A game for 2 or more people. Starting with 100, subratct a number from 1 to 9 from the total. You score for making an odd number, a number ending in 0 or a multiple of 6.

Find the words hidden inside each of the circles by counting around a certain number of spaces to find each letter in turn.

Starting with the number 180, take away 9 again and again, joining up the dots as you go. Watch out - don't join all the dots!

Can you complete this jigsaw of the multiplication square?

Find the squares that Froggie skips onto to get to the pumpkin patch. She starts on 3 and finishes on 30, but she lands only on a square that has a number 3 more than the square she skips from.

Can you find the chosen number from the grid using the clues?

The planet of Vuvv has seven moons. Can you work out how long it is between each super-eclipse?

Andrew decorated 20 biscuits to take to a party. He lined them up and put icing on every second biscuit and different decorations on other biscuits. How many biscuits weren't decorated?

Investigate the smallest number of moves it takes to turn these mats upside-down if you can only turn exactly three at a time.

Arrange the four number cards on the grid, according to the rules, to make a diagonal, vertical or horizontal line.

A game for 2 people using a pack of cards Turn over 2 cards and try to make an odd number or a multiple of 3.

In a square in which the houses are evenly spaced, numbers 3 and 10 are opposite each other. What is the smallest and what is the largest possible number of houses in the square?

Can you order the digits from 1-3 to make a number which is divisible by 3 so when the last digit is removed it becomes a 2-figure number divisible by 2, and so on?

If you have only four weights, where could you place them in order to balance this equaliser?

In this problem we are looking at sets of parallel sticks that cross each other. What is the least number of crossings you can make? And the greatest?

Frances and Rishi were given a bag of lollies. They shared them out evenly and had one left over. How many lollies could there have been in the bag?

In this maze of hexagons, you start in the centre at 0. The next hexagon must be a multiple of 2 and the next a multiple of 5. What are the possible paths you could take?

Which is quicker, counting up to 30 in ones or counting up to 300 in tens? Why?

What do the numbers shaded in blue on this hundred square have in common? What do you notice about the pink numbers? How about the shaded numbers in the other squares?

Does a graph of the triangular numbers cross a graph of the six times table? If so, where? Will a graph of the square numbers cross the times table too?

If there is a ring of six chairs and thirty children must either sit on a chair or stand behind one, how many children will be behind each chair?

Four of these clues are needed to find the chosen number on this grid and four are true but do nothing to help in finding the number. Can you sort out the clues and find the number?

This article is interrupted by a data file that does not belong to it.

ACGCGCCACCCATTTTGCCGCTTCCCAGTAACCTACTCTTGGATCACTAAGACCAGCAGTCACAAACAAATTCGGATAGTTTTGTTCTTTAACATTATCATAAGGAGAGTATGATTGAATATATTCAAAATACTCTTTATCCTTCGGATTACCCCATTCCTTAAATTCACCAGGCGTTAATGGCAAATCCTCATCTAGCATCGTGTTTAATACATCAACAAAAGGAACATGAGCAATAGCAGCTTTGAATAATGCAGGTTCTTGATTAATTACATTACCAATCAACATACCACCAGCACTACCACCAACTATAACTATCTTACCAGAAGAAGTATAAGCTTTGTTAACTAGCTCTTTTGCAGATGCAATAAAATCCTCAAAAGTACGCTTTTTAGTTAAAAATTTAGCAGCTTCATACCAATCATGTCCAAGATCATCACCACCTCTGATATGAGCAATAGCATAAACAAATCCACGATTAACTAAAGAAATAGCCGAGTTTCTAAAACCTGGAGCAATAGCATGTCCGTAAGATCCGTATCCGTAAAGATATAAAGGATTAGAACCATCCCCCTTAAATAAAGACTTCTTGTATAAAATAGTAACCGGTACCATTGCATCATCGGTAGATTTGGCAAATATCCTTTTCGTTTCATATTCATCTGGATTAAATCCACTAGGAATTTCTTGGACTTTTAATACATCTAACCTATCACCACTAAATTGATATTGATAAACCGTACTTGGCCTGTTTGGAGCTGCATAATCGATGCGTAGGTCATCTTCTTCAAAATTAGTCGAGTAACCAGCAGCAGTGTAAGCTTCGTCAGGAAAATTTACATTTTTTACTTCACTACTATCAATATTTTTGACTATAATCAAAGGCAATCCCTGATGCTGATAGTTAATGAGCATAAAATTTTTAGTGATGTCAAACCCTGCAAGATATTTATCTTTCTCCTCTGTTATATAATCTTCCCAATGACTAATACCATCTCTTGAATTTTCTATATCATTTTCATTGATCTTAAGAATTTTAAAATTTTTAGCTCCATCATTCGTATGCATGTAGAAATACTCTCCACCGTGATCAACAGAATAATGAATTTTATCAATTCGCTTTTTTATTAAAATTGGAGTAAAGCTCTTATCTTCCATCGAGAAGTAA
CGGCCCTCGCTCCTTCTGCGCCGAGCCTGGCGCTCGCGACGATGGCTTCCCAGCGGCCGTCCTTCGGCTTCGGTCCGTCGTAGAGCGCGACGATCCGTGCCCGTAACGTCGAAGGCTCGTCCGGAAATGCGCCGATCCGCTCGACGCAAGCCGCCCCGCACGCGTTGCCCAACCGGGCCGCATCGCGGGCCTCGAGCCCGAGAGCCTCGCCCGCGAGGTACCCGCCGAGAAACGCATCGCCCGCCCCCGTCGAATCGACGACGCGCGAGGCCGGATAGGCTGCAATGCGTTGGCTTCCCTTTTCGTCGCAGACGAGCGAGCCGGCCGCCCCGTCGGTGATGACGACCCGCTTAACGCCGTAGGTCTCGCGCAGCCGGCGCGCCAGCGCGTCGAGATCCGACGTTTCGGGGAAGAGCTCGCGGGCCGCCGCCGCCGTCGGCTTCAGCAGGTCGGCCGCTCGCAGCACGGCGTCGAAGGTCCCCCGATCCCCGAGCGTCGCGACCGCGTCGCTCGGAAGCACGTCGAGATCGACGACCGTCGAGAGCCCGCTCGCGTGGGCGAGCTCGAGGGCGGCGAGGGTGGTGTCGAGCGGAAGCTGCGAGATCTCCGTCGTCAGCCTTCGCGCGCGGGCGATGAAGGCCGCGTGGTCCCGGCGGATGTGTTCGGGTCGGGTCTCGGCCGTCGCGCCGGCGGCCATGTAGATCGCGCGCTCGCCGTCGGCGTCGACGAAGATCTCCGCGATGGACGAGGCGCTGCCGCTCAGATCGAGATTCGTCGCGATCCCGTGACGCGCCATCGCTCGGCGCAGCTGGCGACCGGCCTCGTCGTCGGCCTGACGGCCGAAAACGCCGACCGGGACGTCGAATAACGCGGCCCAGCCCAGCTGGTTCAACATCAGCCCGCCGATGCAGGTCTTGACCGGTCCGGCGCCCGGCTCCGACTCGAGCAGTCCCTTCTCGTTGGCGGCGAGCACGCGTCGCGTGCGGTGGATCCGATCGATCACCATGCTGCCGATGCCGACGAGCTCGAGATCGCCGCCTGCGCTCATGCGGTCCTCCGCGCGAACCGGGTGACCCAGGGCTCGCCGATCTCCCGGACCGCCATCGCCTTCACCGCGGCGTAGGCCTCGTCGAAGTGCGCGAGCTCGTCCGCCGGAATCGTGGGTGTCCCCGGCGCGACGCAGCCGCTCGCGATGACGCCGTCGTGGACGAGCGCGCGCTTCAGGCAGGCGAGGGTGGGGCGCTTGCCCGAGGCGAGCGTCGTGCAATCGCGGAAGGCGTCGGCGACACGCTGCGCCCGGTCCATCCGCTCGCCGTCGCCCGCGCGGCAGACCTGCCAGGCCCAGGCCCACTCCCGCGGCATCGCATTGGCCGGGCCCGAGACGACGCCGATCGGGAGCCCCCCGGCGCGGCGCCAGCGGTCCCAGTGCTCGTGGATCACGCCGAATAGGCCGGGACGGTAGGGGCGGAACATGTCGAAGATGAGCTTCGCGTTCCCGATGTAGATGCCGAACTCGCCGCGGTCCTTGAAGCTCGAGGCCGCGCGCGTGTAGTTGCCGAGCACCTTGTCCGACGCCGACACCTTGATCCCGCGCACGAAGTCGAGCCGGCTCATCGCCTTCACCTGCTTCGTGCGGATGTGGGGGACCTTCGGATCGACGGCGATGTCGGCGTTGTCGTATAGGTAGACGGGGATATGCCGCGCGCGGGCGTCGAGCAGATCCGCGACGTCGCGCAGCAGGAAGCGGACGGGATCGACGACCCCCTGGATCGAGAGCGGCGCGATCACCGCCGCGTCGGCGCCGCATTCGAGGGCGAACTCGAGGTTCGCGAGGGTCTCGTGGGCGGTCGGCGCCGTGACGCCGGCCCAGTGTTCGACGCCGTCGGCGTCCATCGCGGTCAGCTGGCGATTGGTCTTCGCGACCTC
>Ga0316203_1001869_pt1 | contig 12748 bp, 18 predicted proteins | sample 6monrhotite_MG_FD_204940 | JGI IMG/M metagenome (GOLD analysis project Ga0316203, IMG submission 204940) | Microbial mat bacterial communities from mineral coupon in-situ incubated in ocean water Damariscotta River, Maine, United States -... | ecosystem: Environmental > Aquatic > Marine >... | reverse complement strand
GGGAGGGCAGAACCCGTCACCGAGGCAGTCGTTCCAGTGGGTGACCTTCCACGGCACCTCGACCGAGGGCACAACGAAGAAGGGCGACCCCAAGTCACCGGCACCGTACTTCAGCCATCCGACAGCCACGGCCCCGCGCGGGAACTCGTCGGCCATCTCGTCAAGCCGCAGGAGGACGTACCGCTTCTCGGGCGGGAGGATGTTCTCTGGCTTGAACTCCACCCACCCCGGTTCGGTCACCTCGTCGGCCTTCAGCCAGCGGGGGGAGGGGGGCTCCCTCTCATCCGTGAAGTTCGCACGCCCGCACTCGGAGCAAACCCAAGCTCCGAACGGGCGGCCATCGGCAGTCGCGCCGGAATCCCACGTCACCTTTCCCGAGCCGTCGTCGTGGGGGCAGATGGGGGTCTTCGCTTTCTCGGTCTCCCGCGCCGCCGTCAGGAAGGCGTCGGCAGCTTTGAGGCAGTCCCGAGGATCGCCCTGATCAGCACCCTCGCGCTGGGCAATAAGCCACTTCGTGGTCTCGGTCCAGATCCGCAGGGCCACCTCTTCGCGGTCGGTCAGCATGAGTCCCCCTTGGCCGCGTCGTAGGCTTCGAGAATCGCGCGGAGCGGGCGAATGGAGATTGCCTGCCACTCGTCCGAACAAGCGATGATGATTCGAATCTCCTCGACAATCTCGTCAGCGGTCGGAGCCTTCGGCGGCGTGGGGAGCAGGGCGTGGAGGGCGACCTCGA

Four of these clues are needed to find the chosen number on this grid and four are true but do nothing to help in finding the number. Can you sort out the clues and find the number?

Look at the squares in this problem. What does the next square look like? I draw a square with 81 little squares inside it. How long and how wide is my square?

What is the lowest number which always leaves a remainder of 1 when divided by each of the numbers from 2 to 10?

Ben and his mum are planting garlic. Use the interactivity to help you find out how many cloves of garlic they might have had.

How many trains can you make which are the same length as Matt's, using rods that are identical?

In this activity, the computer chooses a times table and shifts it. Can you work out the table and the shift each time?

Imagine a wheel with different markings painted on it at regular intervals. Can you predict the colour of the 18th mark? The 100th mark?

A game that tests your understanding of remainders.

Can you work out how to balance this equaliser? You can put more than one weight on a hook.

This article for teachers describes how number arrays can be a useful reprentation for many number concepts.

Pat counts her sweets in different groups and both times she has some left over. How many sweets could she have had?

Use the interactivity to sort these numbers into sets. Can you give each set a name?

Yasmin and Zach have some bears to share. Which numbers of bears can they share so that there are none left over?

How can you use just one weighing to find out which box contains the lighter ten coins out of the ten boxes?

Is it possible to draw a 5-pointed star without taking your pencil off the paper? Is it possible to draw a 6-pointed star in the same way without taking your pen off?

Use the interactivities to complete these Venn diagrams.

These red, yellow and blue spinners were each spun 45 times in total. Can you work out which numbers are on each spinner?

I am thinking of three sets of numbers less than 101. They are the red set, the green set and the blue set. Can you find all the numbers in the sets from these clues?

An environment which simulates working with Cuisenaire rods.

Norrie sees two lights flash at the same time, then one of them flashes every 4th second, and the other flashes every 5th second. How many times do they flash together during a whole minute?

How many different shaped boxes can you design for 36 sweets in one layer? Can you arrange the sweets so that no sweets of the same colour are next to each other in any direction?

Work out Tom's number from the answers he gives his friend. He will only answer 'yes' or 'no'.

Investigate which numbers make these lights come on. What is the smallest number you can find that lights up all the lights?

This big box multiplies anything that goes inside it by the same number. If you know the numbers that come out, what multiplication might be going on in the box?